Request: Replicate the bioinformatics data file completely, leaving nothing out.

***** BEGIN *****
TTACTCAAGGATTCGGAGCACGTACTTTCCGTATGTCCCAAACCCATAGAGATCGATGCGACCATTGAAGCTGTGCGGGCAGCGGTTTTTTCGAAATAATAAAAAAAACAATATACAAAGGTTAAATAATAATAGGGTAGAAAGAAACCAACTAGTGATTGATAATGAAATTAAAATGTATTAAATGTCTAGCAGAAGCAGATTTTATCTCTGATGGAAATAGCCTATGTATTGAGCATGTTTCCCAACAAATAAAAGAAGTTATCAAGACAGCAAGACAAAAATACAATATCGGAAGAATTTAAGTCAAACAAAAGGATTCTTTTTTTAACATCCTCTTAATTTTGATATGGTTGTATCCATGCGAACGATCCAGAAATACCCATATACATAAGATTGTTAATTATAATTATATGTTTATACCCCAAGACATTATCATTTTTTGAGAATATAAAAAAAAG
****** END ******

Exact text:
TTACTCAAGGATTCGGAGCACGTACTTTCCGTATGTCCCAAACCCATAGAGATCGATGCGACCATTGAAGCTGTGCGGGCAGCGGTTTTTTCGAAATAATAAAAAAAACAATATACAAAGGTTAAATAATAATAGGGTAGAAAGAAACCAACTAGTGATTGATAATGAAATTAAAATGTATTAAATGTCTAGCAGAAGCAGATTTTATCTCTGATGGAAATAGCCTATGTATTGAGCATGTTTCCCAACAAATAAAAGAAGTTATCAAGACAGCAAGACAAAAATACAATATCGGAAGAATTTAAGTCAAACAAAAGGATTCTTTTTTTAACATCCTCTTAATTTTGATATGGTTGTATCCATGCGAACGATCCAGAAATACCCATATACATAAGATTGTTAATTATAATTATATGTTTATACCCCAAGACATTATCATTTTTTGAGAATATAAAAAAAAG